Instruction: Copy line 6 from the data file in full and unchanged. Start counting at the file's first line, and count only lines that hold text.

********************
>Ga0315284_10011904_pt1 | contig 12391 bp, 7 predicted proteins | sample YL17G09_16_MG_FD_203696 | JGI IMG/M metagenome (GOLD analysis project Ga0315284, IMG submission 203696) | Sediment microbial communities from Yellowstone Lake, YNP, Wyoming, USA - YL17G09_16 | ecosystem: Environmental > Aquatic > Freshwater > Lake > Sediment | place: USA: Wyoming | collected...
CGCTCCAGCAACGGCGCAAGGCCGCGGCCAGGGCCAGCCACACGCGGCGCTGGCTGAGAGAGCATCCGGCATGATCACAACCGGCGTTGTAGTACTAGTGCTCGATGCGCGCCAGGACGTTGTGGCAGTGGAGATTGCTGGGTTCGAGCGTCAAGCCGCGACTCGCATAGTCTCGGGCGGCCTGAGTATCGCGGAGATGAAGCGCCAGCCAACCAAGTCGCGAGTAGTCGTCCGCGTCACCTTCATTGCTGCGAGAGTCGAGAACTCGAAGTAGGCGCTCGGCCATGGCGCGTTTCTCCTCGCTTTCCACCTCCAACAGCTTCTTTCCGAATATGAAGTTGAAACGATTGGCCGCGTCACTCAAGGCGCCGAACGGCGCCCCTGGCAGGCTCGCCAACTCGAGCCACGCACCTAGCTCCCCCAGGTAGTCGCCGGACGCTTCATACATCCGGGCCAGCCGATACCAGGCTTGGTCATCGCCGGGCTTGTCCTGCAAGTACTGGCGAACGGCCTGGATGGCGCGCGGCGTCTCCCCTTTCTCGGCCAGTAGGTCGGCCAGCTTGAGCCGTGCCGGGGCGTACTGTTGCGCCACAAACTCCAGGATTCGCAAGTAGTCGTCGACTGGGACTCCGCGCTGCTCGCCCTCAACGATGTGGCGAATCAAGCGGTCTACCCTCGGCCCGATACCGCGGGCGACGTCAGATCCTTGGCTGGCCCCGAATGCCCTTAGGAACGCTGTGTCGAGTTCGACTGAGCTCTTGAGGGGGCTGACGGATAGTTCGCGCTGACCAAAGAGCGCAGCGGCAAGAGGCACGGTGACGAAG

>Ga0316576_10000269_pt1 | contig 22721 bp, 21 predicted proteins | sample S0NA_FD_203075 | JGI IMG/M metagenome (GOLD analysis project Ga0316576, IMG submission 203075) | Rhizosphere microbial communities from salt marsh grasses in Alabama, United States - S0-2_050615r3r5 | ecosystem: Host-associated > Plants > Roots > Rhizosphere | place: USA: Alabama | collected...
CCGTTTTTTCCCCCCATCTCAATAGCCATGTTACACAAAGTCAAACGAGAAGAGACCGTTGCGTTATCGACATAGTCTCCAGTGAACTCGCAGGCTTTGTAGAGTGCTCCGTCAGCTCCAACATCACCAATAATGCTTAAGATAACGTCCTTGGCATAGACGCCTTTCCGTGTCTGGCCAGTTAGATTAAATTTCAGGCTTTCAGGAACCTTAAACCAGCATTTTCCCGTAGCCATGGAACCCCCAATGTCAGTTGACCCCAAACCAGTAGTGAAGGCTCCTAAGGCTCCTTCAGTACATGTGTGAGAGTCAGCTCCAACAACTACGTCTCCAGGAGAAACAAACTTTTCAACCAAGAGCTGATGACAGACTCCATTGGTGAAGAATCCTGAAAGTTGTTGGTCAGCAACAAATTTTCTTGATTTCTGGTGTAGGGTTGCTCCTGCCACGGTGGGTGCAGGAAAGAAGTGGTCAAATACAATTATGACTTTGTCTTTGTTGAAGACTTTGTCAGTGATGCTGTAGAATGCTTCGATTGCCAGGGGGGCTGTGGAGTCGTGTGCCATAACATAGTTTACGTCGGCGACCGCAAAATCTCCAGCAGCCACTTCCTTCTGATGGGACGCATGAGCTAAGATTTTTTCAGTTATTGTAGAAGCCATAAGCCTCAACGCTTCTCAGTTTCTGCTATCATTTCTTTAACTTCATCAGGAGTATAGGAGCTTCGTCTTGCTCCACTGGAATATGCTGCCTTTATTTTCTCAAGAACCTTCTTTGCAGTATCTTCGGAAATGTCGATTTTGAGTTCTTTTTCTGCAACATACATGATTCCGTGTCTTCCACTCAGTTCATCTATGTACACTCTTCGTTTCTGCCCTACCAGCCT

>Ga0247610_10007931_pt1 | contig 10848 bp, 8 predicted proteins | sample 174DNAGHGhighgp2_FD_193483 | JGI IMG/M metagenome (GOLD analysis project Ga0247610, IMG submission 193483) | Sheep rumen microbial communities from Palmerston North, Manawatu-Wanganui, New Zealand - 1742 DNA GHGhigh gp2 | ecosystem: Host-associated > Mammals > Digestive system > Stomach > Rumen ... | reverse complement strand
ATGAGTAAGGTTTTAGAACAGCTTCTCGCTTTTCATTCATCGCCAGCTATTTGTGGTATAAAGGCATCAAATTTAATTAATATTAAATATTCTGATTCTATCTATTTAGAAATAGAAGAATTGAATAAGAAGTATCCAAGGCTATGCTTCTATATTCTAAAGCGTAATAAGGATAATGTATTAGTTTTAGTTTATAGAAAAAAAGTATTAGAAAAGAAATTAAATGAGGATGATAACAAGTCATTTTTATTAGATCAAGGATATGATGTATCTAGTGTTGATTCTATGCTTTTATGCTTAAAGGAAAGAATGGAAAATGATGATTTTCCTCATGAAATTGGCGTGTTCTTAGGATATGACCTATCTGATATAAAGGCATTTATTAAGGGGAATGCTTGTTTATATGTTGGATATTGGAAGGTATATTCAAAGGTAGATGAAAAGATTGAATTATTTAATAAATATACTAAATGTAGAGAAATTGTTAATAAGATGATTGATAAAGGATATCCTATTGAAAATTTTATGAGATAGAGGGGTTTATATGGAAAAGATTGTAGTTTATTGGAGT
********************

ATGAGTAAGGTTTTAGAACAGCTTCTCGCTTTTCATTCATCGCCAGCTATTTGTGGTATAAAGGCATCAAATTTAATTAATATTAAATATTCTGATTCTATCTATTTAGAAATAGAAGAATTGAATAAGAAGTATCCAAGGCTATGCTTCTATATTCTAAAGCGTAATAAGGATAATGTATTAGTTTTAGTTTATAGAAAAAAAGTATTAGAAAAGAAATTAAATGAGGATGATAACAAGTCATTTTTATTAGATCAAGGATATGATGTATCTAGTGTTGATTCTATGCTTTTATGCTTAAAGGAAAGAATGGAAAATGATGATTTTCCTCATGAAATTGGCGTGTTCTTAGGATATGACCTATCTGATATAAAGGCATTTATTAAGGGGAATGCTTGTTTATATGTTGGATATTGGAAGGTATATTCAAAGGTAGATGAAAAGATTGAATTATTTAATAAATATACTAAATGTAGAGAAATTGTTAATAAGATGATTGATAAAGGATATCCTATTGAAAATTTTATGAGATAGAGGGGTTTATATGGAAAAGATTGTAGTTTATTGGAGT